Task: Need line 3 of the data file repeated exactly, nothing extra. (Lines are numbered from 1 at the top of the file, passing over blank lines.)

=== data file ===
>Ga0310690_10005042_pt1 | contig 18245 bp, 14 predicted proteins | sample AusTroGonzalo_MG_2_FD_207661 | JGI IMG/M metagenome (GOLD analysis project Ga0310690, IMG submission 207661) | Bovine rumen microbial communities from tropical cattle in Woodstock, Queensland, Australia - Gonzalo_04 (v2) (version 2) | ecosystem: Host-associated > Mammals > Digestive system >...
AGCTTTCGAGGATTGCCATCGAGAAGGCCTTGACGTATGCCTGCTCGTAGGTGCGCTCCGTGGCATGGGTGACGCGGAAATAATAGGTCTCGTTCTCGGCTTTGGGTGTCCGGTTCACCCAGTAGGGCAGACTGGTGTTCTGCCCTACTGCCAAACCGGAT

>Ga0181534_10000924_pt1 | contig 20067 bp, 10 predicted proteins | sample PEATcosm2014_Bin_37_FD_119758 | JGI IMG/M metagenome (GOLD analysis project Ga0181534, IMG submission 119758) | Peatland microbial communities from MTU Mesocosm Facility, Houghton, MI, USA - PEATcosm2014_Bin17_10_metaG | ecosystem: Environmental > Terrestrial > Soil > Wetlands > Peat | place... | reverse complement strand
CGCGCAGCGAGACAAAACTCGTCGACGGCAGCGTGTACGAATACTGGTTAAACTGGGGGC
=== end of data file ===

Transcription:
>Ga0181534_10000924_pt1 | contig 20067 bp, 10 predicted proteins | sample PEATcosm2014_Bin_37_FD_119758 | JGI IMG/M metagenome (GOLD analysis project Ga0181534, IMG submission 119758) | Peatland microbial communities from MTU Mesocosm Facility, Houghton, MI, USA - PEATcosm2014_Bin17_10_metaG | ecosystem: Environmental > Terrestrial > Soil > Wetlands > Peat | place... | reverse complement strand